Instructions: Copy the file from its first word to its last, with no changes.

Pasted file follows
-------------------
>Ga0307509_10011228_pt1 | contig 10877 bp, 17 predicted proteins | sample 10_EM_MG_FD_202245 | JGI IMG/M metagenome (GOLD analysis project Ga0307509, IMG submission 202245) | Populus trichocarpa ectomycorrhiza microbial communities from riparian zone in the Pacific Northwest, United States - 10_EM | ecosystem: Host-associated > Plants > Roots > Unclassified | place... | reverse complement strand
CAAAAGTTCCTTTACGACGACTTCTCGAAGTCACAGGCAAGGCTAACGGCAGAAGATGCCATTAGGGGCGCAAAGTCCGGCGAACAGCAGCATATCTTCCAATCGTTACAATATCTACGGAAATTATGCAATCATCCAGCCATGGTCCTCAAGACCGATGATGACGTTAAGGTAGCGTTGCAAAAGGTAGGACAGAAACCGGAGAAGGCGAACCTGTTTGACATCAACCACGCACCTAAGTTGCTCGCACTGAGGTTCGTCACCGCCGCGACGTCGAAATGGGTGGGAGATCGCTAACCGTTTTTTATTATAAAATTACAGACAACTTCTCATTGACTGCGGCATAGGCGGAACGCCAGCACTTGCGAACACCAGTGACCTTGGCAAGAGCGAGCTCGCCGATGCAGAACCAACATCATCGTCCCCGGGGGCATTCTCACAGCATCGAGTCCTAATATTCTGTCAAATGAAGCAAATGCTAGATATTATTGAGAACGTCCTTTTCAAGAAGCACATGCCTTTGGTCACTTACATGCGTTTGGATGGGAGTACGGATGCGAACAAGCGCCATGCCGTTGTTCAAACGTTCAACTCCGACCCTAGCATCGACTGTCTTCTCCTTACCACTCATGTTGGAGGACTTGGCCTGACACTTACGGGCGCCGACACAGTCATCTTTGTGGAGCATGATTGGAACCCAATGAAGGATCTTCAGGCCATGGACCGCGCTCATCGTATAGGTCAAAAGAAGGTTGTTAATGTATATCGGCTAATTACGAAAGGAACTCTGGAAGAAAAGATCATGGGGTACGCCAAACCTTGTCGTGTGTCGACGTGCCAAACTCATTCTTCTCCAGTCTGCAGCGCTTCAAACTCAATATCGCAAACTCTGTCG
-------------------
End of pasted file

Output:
>Ga0307509_10011228_pt1 | contig 10877 bp, 17 predicted proteins | sample 10_EM_MG_FD_202245 | JGI IMG/M metagenome (GOLD analysis project Ga0307509, IMG submission 202245) | Populus trichocarpa ectomycorrhiza microbial communities from riparian zone in the Pacific Northwest, United States - 10_EM | ecosystem: Host-associated > Plants > Roots > Unclassified | place... | reverse complement strand
CAAAAGTTCCTTTACGACGACTTCTCGAAGTCACAGGCAAGGCTAACGGCAGAAGATGCCATTAGGGGCGCAAAGTCCGGCGAACAGCAGCATATCTTCCAATCGTTACAATATCTACGGAAATTATGCAATCATCCAGCCATGGTCCTCAAGACCGATGATGACGTTAAGGTAGCGTTGCAAAAGGTAGGACAGAAACCGGAGAAGGCGAACCTGTTTGACATCAACCACGCACCTAAGTTGCTCGCACTGAGGTTCGTCACCGCCGCGACGTCGAAATGGGTGGGAGATCGCTAACCGTTTTTTATTATAAAATTACAGACAACTTCTCATTGACTGCGGCATAGGCGGAACGCCAGCACTTGCGAACACCAGTGACCTTGGCAAGAGCGAGCTCGCCGATGCAGAACCAACATCATCGTCCCCGGGGGCATTCTCACAGCATCGAGTCCTAATATTCTGTCAAATGAAGCAAATGCTAGATATTATTGAGAACGTCCTTTTCAAGAAGCACATGCCTTTGGTCACTTACATGCGTTTGGATGGGAGTACGGATGCGAACAAGCGCCATGCCGTTGTTCAAACGTTCAACTCCGACCCTAGCATCGACTGTCTTCTCCTTACCACTCATGTTGGAGGACTTGGCCTGACACTTACGGGCGCCGACACAGTCATCTTTGTGGAGCATGATTGGAACCCAATGAAGGATCTTCAGGCCATGGACCGCGCTCATCGTATAGGTCAAAAGAAGGTTGTTAATGTATATCGGCTAATTACGAAAGGAACTCTGGAAGAAAAGATCATGGGGTACGCCAAACCTTGTCGTGTGTCGACGTGCCAAACTCATTCTTCTCCAGTCTGCAGCGCTTCAAACTCAATATCGCAAACTCTGTCG